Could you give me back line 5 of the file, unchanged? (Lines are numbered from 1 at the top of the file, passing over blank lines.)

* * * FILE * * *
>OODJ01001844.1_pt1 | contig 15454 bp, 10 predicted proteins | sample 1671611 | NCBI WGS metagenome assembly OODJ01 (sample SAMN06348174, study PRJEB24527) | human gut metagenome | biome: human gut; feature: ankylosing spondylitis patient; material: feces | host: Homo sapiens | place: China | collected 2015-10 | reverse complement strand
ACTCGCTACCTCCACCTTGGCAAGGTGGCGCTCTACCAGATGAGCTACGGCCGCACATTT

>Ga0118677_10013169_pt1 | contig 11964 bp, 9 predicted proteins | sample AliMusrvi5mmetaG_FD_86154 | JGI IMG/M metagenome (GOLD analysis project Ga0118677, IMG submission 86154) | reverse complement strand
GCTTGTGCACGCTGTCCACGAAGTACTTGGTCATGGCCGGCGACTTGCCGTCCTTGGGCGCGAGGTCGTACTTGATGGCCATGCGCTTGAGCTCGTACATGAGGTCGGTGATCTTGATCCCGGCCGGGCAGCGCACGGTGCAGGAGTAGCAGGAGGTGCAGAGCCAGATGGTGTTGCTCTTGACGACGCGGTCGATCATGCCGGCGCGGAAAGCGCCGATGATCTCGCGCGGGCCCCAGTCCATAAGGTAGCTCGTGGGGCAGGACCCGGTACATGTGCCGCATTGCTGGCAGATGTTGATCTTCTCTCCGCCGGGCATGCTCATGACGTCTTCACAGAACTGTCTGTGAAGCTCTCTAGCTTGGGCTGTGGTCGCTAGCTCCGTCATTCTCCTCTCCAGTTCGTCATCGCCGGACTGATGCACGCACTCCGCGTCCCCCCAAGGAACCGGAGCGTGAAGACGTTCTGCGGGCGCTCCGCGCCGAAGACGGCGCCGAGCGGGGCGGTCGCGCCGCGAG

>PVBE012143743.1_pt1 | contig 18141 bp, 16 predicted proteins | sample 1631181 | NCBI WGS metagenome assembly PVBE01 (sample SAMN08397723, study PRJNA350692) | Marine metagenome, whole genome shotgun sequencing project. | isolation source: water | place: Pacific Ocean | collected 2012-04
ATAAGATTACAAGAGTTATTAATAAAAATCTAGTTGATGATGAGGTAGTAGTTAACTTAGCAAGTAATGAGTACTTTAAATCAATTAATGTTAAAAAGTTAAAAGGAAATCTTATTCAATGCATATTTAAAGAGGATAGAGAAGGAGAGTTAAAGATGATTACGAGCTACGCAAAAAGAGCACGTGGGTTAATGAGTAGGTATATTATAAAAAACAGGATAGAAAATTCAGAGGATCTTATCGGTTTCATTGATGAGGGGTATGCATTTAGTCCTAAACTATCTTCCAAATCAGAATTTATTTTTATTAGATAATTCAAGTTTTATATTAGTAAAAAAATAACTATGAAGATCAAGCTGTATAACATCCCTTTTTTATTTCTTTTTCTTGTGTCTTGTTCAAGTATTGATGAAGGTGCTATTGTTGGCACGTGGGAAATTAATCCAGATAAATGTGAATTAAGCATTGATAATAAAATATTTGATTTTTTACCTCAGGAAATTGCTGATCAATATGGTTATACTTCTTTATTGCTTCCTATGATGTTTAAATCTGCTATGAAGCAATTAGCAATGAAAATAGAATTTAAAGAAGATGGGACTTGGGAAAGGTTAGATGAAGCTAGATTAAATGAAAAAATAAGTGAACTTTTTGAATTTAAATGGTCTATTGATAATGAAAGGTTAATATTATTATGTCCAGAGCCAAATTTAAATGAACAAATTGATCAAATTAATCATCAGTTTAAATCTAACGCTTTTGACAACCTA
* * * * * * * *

>PVBE012143743.1_pt1 | contig 18141 bp, 16 predicted proteins | sample 1631181 | NCBI WGS metagenome assembly PVBE01 (sample SAMN08397723, study PRJNA350692) | Marine metagenome, whole genome shotgun sequencing project. | isolation source: water | place: Pacific Ocean | collected 2012-04